The quantity of payment or compensation given by one party to another in return for goods or services.
In an economy, a market system is any systematic process that enables many market players to bid and ask. In other words, a market system is a place (virtual or physical) that facilitates the matching of buyers and sellers. Many markets exist, and each can be defined based on a number of characteristics, such as what is being exchanged in the market, the regulations, who is allowed to participate, and how transactions occur.
One defining component of markets is the medium of exchange, or the price. In most American markets, the medium of exchange is dollars. Both buyers and sellers look at the price to determine whether or not they want to trade. A seller has a certain minimum price at which s/he is willing to sell, though s/he would happily accept more. Likewise, a buyer has a certain maximum price at which s/he is willing to buy, though s/he would happily pay less. If the minimum the seller would accept is less than the maximum a buyer would pay, a transaction can occur. Markets help such buyers and sellers meet to trade.
In market systems, prices are discoverable; both buyers and sellers are capable of finding out the current price at which a transaction could occur. Publishing current prices is a key component with a market system. The chosen prices impact the immediate group of buyers and sellers, but also may impact long term supply and demand decisions within the market.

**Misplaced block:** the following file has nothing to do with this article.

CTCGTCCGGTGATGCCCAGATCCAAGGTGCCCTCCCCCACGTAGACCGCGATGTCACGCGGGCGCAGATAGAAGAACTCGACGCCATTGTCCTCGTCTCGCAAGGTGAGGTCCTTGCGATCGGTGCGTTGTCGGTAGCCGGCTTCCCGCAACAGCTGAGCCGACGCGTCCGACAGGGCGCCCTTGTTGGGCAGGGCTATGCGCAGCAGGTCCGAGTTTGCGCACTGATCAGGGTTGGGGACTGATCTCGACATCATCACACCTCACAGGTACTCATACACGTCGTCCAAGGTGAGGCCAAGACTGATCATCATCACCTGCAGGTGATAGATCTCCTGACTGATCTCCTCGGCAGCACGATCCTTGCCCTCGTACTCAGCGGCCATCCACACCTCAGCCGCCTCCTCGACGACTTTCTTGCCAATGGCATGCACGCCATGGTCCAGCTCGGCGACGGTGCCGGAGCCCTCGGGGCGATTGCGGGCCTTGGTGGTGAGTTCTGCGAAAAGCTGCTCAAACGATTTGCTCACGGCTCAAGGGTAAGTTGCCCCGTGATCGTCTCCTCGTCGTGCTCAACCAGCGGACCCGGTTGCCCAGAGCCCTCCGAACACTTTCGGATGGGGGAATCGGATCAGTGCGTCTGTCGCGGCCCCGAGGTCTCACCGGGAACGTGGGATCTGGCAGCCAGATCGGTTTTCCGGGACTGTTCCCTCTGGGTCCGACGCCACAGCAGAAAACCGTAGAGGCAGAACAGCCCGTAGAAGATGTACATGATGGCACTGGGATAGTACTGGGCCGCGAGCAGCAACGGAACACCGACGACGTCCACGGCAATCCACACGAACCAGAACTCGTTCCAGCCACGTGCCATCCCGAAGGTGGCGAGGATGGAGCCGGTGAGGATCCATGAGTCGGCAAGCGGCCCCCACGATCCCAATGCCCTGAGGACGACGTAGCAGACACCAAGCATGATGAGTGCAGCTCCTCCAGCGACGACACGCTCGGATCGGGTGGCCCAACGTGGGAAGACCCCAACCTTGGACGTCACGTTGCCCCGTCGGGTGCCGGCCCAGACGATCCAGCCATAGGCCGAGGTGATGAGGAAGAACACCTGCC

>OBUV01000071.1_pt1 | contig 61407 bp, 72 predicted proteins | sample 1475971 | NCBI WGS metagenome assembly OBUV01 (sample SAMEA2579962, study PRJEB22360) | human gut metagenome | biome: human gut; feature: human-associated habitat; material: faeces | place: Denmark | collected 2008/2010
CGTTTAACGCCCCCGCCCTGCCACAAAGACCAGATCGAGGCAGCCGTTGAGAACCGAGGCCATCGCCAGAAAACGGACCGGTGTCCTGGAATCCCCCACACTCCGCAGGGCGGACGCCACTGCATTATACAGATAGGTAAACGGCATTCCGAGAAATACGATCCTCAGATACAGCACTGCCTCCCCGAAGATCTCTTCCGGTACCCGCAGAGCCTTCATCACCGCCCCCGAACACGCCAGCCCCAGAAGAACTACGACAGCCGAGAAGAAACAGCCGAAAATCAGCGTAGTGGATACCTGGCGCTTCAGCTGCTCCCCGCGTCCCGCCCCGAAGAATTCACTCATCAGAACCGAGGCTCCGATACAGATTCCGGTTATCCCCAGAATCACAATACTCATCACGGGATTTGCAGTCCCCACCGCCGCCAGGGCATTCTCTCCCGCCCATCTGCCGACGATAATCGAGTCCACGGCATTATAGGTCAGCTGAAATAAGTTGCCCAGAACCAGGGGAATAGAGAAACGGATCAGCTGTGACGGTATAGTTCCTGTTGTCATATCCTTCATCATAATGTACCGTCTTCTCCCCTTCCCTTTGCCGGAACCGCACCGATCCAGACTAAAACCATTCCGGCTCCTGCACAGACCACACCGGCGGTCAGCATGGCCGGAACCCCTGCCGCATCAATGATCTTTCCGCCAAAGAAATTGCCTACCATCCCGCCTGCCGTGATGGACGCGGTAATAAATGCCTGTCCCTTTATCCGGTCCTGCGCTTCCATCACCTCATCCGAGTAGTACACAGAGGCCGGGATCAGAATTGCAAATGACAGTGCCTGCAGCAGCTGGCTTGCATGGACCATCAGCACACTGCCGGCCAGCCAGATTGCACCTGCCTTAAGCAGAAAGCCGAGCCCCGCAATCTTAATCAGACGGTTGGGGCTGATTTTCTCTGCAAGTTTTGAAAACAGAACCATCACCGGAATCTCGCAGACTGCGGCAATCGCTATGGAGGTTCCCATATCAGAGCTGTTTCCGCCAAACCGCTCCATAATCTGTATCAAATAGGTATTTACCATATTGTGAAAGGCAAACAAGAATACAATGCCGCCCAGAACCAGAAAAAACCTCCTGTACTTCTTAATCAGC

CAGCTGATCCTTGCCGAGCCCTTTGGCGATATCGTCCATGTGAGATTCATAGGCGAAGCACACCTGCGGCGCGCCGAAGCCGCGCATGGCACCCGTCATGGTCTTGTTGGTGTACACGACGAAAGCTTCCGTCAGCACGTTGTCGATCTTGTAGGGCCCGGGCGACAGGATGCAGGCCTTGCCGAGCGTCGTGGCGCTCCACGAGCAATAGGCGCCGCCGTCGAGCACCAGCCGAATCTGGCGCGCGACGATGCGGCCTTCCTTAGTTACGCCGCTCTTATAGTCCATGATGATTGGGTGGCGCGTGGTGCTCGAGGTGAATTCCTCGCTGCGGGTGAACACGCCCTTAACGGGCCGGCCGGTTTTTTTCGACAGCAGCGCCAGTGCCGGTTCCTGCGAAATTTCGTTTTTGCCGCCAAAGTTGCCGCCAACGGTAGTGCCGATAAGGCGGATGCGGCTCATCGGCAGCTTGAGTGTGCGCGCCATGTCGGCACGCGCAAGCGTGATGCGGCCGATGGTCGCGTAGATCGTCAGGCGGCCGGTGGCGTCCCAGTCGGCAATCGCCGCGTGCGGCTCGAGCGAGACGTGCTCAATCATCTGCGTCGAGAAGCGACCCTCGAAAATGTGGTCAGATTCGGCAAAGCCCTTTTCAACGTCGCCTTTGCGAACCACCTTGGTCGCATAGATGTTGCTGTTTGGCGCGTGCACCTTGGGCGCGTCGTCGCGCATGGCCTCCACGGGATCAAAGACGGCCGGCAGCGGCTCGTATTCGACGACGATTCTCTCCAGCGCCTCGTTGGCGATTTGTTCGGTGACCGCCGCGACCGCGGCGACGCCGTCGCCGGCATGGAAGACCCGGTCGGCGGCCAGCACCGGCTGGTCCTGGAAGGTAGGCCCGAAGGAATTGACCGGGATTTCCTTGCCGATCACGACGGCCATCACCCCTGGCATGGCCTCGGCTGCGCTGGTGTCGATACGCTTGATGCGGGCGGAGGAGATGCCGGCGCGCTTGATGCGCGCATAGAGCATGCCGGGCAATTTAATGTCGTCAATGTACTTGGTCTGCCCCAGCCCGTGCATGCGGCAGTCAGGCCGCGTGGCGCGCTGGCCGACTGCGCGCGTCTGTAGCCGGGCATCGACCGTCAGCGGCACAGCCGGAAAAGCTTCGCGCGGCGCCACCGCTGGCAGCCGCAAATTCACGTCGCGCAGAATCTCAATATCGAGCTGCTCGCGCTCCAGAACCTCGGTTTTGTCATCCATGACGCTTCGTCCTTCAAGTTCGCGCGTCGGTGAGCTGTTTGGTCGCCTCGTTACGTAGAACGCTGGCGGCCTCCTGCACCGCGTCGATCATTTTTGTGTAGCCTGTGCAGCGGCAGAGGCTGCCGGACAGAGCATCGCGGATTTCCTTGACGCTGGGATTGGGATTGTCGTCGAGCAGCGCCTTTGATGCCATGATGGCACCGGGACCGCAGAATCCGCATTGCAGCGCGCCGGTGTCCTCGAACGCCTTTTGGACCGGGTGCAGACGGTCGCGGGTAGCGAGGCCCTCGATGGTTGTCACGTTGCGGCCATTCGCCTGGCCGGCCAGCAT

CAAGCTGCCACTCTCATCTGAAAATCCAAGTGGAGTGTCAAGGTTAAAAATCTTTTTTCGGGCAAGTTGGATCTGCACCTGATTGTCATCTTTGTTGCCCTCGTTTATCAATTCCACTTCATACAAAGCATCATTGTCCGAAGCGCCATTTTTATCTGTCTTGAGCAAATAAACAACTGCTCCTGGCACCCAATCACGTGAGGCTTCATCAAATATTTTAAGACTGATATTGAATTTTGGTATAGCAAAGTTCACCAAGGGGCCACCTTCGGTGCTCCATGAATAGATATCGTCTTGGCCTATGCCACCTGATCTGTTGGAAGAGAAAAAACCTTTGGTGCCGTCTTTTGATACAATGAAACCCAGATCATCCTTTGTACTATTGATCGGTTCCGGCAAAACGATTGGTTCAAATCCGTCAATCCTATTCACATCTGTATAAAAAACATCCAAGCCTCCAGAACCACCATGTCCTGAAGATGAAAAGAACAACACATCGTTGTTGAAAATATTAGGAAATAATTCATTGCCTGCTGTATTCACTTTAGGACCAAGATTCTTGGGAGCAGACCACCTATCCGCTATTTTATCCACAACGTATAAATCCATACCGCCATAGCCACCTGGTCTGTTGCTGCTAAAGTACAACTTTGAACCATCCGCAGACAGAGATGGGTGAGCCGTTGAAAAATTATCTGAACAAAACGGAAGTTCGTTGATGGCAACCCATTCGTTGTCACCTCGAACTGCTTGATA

There are many examples of market systems. Perhaps the most famous is the stock market in which buyers and sellers trade stocks . The prices at which those sales occur is recorded, and is the basis for the stock price you may have seen in the newspaper or on TV. There are markets for many types of products other than stocks: the global oil market, your local farmers' market, and eBay are all forms of markets with their own defining characteristics.
Another important component of market systems is that there is competition, which serves as the main regulatory mechanism. Based on the level of competition in a market system, economists have identified a number of different types of structures, such as monopoly, oligopoly, and perfect competition. We will go into more detail on different market structures later in the book.